BoE published a report on the high-level findings of cyber simulation exercise in the financial sector. The exercise, which took place on November 09, 2018, explored the resilience of financial sector to a major cyber incident impacting the UK. The exercise was commissioned by the Cross Market Operational Resilience Group jointly chaired by BoE and UK Finance. The exercise demonstrated that recommendations from the last sector exercise have been implemented and identified further opportunities for improvement.
The exercise also successfully rehearsed work of the Cross Market Business Continuity Group, an executive-level group chaired by BoE to enable financial authorities (BoE, PRA, FCA, and HM Treasury) to interact with the sector during times of major operational disruption. Along with the financial authorities, participants included 29 of the most systemically important firms and Financial Market Infrastructures. Participants responded to a severe but plausible cyber-attack scenario targeting the sector. The following are the key findings and recommendations of the exercise:
- Opportunities to improve the way firms coordinate at an operational level during incidents that impact the sector. To address the improvements, a review of the sector response framework will be undertaken to ensure that the sector can communicate and co-ordinate at an operational level during a crisis. In addition the Finance Sector Cyber Collaboration Center (FSCCC) will also be integrated into the response framework to ensure that the technical coordination capability it provides is incorporated into the broader response landscape.
- Disparity in risk tolerance for suspending services could impact the functioning of the financial sector. In the case of system integrity issues, participant decision making and risk appetite for suspending services varied significantly. The future work will focus on the production of industry guidelines and good practice for managing potential controlled suspension of services and system integrity risks.
- Recovery of services is impacted by differences in the way data is stored across the financial sector. The exercise found that the ability of participants to support another operationally paralyzed bank is constrained by the different ways in which data is stored. This restricts how contingencies could be used for the benefit of the sector as a whole. To improve response capability, work will be completed to scope the technical and data requirements for providing services via alternative channels. This will be followed by a strategy paper and playbook to support coordination of this contingency during a live incident.
- Effective and consistent communications are key to maintaining customer and market confidence. The exercise recognized the importance of effective communications in maintaining customer and market confidence in the system. It demonstrated that use of UK Finance’s incident management communications framework and coordination has significantly improved collective communications, with public lines developed in under an hour. To improve consistency and clarity of often complex technical messaging, future work will focus on the production of industry guidelines on good incident communications practices and consistent definition and use of terminology.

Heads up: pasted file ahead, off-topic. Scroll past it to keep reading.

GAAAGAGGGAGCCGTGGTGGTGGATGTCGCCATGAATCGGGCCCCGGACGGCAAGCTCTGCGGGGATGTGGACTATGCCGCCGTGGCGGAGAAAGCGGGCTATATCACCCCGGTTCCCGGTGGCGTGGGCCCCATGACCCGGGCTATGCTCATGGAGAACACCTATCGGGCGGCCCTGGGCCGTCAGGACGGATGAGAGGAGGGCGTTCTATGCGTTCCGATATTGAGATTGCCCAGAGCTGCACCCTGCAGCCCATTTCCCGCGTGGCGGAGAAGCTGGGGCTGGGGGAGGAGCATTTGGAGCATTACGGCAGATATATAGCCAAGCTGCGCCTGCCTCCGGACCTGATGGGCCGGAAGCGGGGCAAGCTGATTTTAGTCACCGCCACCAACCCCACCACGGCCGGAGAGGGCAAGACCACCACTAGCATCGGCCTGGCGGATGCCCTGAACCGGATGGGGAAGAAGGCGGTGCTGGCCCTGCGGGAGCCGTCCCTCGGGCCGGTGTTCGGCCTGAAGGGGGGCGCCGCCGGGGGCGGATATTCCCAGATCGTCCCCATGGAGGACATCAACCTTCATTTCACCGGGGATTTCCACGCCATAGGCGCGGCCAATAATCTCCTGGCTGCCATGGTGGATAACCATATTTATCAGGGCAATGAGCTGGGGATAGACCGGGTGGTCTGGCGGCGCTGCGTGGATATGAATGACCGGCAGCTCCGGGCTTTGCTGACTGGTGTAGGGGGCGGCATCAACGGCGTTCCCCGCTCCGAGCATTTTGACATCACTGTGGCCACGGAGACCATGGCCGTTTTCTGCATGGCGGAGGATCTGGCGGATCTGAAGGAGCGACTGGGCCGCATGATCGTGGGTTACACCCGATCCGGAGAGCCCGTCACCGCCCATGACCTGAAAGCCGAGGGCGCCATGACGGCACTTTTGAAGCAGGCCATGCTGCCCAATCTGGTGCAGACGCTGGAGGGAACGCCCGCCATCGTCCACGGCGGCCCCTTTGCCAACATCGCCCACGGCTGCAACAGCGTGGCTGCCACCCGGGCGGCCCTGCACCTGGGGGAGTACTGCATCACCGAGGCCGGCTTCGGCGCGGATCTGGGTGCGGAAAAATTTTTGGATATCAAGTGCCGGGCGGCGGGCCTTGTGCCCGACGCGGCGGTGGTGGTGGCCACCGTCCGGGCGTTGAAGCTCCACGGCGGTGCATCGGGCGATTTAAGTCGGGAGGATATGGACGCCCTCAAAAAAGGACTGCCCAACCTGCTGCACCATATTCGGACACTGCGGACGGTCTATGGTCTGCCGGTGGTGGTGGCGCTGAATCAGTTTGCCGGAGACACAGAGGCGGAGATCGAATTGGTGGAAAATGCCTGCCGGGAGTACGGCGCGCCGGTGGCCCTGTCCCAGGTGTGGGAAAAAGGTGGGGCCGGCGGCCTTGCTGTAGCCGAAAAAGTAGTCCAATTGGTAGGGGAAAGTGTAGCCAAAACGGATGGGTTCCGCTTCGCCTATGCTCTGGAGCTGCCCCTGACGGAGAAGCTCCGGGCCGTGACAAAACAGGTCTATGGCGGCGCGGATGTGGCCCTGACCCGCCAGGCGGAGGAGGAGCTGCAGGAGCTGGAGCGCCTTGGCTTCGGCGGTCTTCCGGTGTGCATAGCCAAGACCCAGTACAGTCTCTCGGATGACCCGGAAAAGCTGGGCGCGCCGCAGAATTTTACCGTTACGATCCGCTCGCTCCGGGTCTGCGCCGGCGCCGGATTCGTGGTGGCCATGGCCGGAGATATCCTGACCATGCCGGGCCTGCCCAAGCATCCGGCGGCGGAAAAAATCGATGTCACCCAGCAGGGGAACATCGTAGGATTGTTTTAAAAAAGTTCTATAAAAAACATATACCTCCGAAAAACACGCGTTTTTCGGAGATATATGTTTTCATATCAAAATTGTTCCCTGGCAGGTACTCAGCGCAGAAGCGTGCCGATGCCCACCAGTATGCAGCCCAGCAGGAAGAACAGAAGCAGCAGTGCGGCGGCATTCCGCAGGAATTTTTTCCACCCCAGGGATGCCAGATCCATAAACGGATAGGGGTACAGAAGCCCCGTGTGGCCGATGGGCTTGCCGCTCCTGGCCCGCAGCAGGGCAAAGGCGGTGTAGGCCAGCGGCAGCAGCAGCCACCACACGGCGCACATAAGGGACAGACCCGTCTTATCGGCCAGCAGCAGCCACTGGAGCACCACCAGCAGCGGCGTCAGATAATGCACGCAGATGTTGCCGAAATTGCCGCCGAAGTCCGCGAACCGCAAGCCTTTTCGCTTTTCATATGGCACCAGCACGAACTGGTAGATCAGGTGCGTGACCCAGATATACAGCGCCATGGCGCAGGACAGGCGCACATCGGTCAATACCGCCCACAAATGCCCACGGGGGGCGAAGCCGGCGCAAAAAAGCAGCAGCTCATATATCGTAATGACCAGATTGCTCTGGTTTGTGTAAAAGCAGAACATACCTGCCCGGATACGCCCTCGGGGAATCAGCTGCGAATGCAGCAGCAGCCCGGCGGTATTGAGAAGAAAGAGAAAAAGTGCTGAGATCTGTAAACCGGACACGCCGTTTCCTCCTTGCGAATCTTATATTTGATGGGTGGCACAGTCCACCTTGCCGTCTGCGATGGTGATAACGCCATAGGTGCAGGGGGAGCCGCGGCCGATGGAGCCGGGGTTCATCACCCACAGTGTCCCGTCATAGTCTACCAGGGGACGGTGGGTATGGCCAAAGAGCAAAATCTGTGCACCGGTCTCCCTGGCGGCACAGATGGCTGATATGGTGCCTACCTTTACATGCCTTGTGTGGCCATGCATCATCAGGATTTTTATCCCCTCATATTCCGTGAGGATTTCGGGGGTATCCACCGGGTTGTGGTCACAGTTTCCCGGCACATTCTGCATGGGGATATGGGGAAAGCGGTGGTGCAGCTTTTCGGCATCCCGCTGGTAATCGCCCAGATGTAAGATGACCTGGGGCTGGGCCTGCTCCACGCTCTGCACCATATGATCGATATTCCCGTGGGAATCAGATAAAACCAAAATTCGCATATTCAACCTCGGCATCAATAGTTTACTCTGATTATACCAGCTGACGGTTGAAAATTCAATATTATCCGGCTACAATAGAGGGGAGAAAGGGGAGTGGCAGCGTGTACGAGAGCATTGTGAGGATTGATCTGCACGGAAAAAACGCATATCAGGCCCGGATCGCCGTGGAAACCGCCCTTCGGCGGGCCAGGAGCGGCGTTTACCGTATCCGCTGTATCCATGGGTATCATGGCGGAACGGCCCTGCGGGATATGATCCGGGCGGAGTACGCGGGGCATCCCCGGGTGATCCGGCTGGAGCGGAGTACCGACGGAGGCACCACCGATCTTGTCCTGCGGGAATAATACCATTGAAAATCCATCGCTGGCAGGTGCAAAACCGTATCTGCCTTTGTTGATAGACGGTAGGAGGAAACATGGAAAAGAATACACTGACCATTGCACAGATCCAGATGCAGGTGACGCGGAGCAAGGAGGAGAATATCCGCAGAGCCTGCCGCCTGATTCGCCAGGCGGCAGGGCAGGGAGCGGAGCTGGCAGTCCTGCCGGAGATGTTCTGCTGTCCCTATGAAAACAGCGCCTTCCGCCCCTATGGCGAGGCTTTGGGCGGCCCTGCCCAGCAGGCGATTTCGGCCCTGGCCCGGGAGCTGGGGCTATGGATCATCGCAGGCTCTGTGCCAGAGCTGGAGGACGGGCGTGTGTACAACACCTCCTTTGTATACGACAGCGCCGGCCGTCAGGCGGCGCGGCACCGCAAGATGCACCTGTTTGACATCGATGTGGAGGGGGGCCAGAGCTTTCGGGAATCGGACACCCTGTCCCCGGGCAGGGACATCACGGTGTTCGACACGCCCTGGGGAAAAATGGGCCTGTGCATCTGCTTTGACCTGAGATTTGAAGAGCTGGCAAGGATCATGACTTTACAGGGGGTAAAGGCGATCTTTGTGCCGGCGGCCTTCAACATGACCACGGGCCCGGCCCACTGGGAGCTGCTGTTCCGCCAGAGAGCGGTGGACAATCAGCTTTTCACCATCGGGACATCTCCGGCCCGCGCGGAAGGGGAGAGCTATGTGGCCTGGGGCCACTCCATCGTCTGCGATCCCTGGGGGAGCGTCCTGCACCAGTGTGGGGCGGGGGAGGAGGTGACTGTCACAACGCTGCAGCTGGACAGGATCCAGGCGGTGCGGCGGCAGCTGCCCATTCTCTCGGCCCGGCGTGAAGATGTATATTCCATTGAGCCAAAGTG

The financial authorities, in partnership with financial sector firms, will act on the recommendations resulting from this exercise and will work to deliver improvements to the resilience and response capability of the financial sector. Delivery against these recommendations has already been initiated and is planned to continue into 2020.
Keywords: Europe, UK, Banking, Cyber Risk, Operational Risk, Cyber Simulation Exercise, Cyber Resilience, UK Finance, BoE
EBA published a report analyzing the impact of the unwind mechanism of the liquidity coverage ratio (LCR) for a sample of European banks over a three-year period, from the end of 2016 to the first quarter of 2020.
In response to questions from a member of the European Parliament, the ECB President Christine Lagarde issued a letter clarifying the possibility of amending the AnaCredit Regulation and making targeted longer-term refinancing operations (TLTROs) dependent on the climate-related impact of bank loans.
IASB started the post-implementation review of the classification and measurement requirements in IFRS 9 on financial instruments and added the review as a project to its work plan.
FSB published a report that examines progress in implementing policy measures to enhance the resolvability of systemically important financial institutions.
EBA published a report on the benchmarking of national loan enforcement frameworks across 27 EU member states, in response to the call for advice from EC.
FSB published a letter from its Chair Randal K. Quarles, along with two reports exploring various aspects of the market turmoil resulting from the COVID-19 event.
RBNZ launched a consultation on the details for implementing the final Capital Review decisions announced in December 2019.
The Trustees of the IFRS Foundation, which are responsible for the governance and oversight of IASB, have announced the appointment of Dr. Andreas Barckow as the IASB Chair, effective July 2021.
HKMA issued a letter to consult the banking industry on a full set of proposed draft amendments to the Banking (Capital) Rules for implementing the Basel standard on capital requirements for banks’ equity investments in funds in Hong Kong.
ESRB published an opinion assessing the decision of Swedish Financial Supervisory Authority (FSA) to extend the application period of a stricter measure for residential mortgage lending, in accordance with Article 458 of the Capital Requirements Regulation (CRR).